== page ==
Thursday, June 18, 2009

Planning the Raised Bed Garden

A couple of years ago it became clear to me that there had to be a raised bed garden in my future. For one thing, I hate weeding between the rows. Secondly, I have been using the intensive planting/square foot method anyway. It really doesn't make much sense to spend all the time to rototill a huge area (have to take the fence down to do this because we use the tractor), then locate the planting squares in the middle of the wide open area, put the fence back, then spend the entire summer weeding wide open walkways. Weeding around the plants takes very little time at all.

And the final compelling argument is that it will be so much easier to warm and prepare the soil early in the spring. I will no longer have to wait for the garden to dry out. The raised beds will drain so much quicker.

So, I have casually mentioned all these reasons to my husband over the past couple of years. The other day, he asked what I planned to do with huge pile of composted horse manure he has been mowing around. He decided it is done cooking, and ought to be spread. Of course, this year the big garden has gone back to lawn. So, I told him I was saving it for my raised beds. With an exasperated sigh he told me to count how many Rail Road ties and 4x4s I would need to edge and fence the permanent garden and promised to work it into our summer plans. Jackpot!

So, the plan is to edge a 24x32 area with RR ties, permanently fence it with the woven "no climb" fence, build a decent gate and install raised beds with gravel or cedar mulch walkways. With good stabalization mat under that, there will be very very little path weeding. Hooray! Mission accomplished.

So, on this cool rainy day, I have been paging through scads of internet pictures. This is my model garden.

I really plan on a very basic layout with just 6 4x12 beds. But, I can't help checking out some of the fancier options I've seen. I think the idea of a rim you can sit on is brilliant, but these finials are pretty facy.

The ever popular pergola

Of course, I have every intention of incorporating the area immediately outside the fence in my purposes. The chicken coop will be nearby, as well as my garden shed. It will be a great location for a compost bin so I can throw trimmings right over the fence. I've never seen one with a lid...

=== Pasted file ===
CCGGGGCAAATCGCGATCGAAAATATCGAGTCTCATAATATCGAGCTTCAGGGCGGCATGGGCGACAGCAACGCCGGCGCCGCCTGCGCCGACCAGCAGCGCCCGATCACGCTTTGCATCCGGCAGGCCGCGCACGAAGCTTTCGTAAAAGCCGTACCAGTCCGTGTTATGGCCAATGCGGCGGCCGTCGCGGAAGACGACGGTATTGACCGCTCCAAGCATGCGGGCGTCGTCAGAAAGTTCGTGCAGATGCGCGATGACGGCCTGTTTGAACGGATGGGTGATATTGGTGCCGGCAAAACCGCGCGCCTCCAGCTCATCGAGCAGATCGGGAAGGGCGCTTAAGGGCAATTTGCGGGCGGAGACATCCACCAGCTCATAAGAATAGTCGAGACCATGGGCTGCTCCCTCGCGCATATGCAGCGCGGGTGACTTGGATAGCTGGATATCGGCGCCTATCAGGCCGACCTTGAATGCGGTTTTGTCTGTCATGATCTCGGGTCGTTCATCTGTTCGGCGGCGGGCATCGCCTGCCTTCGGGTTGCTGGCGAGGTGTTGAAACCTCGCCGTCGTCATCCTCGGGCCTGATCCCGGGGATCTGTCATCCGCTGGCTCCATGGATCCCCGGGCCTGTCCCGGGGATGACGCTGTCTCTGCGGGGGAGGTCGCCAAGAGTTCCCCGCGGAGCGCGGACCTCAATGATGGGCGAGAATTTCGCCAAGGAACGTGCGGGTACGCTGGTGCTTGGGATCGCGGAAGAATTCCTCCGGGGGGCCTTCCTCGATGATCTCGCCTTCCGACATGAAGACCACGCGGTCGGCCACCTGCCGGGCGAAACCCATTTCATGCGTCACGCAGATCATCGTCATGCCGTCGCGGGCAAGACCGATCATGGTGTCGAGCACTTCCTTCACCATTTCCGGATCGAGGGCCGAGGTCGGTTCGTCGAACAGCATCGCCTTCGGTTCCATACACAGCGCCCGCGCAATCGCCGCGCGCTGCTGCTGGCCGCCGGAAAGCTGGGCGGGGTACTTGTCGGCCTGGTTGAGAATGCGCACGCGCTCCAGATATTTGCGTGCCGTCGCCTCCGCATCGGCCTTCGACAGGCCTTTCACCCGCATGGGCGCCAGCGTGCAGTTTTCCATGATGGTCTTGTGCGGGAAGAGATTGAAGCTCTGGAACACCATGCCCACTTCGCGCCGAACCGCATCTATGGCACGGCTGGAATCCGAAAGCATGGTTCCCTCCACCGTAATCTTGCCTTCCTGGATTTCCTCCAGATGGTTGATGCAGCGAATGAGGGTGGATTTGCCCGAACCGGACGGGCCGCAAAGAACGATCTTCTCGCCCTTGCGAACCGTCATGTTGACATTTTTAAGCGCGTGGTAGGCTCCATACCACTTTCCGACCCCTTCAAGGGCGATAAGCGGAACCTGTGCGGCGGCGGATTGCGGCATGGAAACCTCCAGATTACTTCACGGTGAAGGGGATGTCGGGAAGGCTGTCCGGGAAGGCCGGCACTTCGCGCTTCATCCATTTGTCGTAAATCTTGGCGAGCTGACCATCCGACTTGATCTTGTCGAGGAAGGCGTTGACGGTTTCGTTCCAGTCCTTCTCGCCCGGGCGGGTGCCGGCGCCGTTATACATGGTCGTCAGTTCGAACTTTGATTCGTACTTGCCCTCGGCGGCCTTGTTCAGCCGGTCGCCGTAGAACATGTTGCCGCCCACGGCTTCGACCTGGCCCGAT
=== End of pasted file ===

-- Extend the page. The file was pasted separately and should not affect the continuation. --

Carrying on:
Leah has built a stylish litle raised bed garden...

Here are a couple of other neat sites I found in my wanderings...

And Mom (I know you're reading this) check out this guy.... That's our idea!!! Great example to follow.

Sunday, June 7, 2009

Spring Progress

My perennial edibles bed is doing well, and the strawberries are ripening. They are pictured below on the left under the wire cage which keeps out both the rabbits and the deer.
Horseradish down the middle, and asparagus and rhubarb down the right side.

I even put some onions in window boxes, and the back left corner has a hill of summer squash.

All my tomatoes, eggplants and peppers are doing well, and have been moved to the south side of the chicken coop where they get 12 hours a day of sun.

We have had a couple of days of hot and humid with occasional showers, and each day I can see growth and improvement.

And here is my perennial nursery. The plants in the back are Windflower and Black Eyed Susan that were 'weeded" out of the perennial bed. The 6 pots in the front contain seeds for biannual artichokes for next year. And the two flats underneath are reserved for the Siberian Irises I ordered with no plan in mind.

My bearded irises continue to impress me. I have a couple of new colors blooming this week, but these two toned blues are still my favorite.

Thursday, June 4, 2009

Without a Plan in Mind...

I know you've done it too, bought a plant with NO idea whatsoever WHERE you are going to put it. I just ordered some Siberian Irises. All my Irises are the big Bearded Irises. At my husband's last house I had planted some blue Caesar's Brother Siberian Irises and he loved them.
He happened to casually mention them again.... and since I can't find them at any of the local greenhouses, I ordered some bare root bulbs. Then, I ordered a batch of mixed Siberian Irises for myself. And I have NO idea where I'm going to put them. But that's OK, they can live in pots along with the Windflower and Black Eyed Susan volunteers that I dug up and couldn't kill. Really it's not a bad plan. I've saved a couple of flats of the big one gallon pots my local greenhouse uses, so now I have a nice tidy collection of the next generation of perennials potted up and ready for our future flower beds.
Siberian Irises are beautiful, and while they don't have the huge impressive blooms of the Bearded Iris, they also don't droop all over the place and require supports. Since I had such a profusion of iris blooms this spring, I quickly ran out of stem supports. The Siberian Irises have longer narrower leaves, and look grassy or rush-like. They love damp soil (which I don't have) but are so determined they will thrive just about anywhere and require frequent dividing if you expect them to stay in their designated place. The best situation for them is their own bed on the edge of the lawn where they can provide a natural looking background. With that in mind.... I still have NO idea where I'm going to put them.